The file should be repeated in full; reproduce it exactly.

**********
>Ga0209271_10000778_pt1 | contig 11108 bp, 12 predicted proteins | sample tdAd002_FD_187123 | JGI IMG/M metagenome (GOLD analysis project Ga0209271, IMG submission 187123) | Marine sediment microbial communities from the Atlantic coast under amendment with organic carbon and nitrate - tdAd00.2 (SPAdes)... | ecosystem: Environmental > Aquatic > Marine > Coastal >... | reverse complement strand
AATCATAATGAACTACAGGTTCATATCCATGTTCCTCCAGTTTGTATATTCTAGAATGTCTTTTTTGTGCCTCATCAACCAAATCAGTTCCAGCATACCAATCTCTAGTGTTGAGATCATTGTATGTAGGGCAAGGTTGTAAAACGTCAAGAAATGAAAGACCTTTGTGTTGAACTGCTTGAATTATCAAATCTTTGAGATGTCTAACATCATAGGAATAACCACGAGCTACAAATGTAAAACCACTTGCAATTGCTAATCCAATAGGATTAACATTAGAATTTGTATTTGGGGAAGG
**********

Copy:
>Ga0209271_10000778_pt1 | contig 11108 bp, 12 predicted proteins | sample tdAd002_FD_187123 | JGI IMG/M metagenome (GOLD analysis project Ga0209271, IMG submission 187123) | Marine sediment microbial communities from the Atlantic coast under amendment with organic carbon and nitrate - tdAd00.2 (SPAdes)... | ecosystem: Environmental > Aquatic > Marine > Coastal >... | reverse complement strand
AATCATAATGAACTACAGGTTCATATCCATGTTCCTCCAGTTTGTATATTCTAGAATGTCTTTTTTGTGCCTCATCAACCAAATCAGTTCCAGCATACCAATCTCTAGTGTTGAGATCATTGTATGTAGGGCAAGGTTGTAAAACGTCAAGAAATGAAAGACCTTTGTGTTGAACTGCTTGAATTATCAAATCTTTGAGATGTCTAACATCATAGGAATAACCACGAGCTACAAATGTAAAACCACTTGCAATTGCTAATCCAATAGGATTAACATTAGAATTTGTATTTGGGGAAGG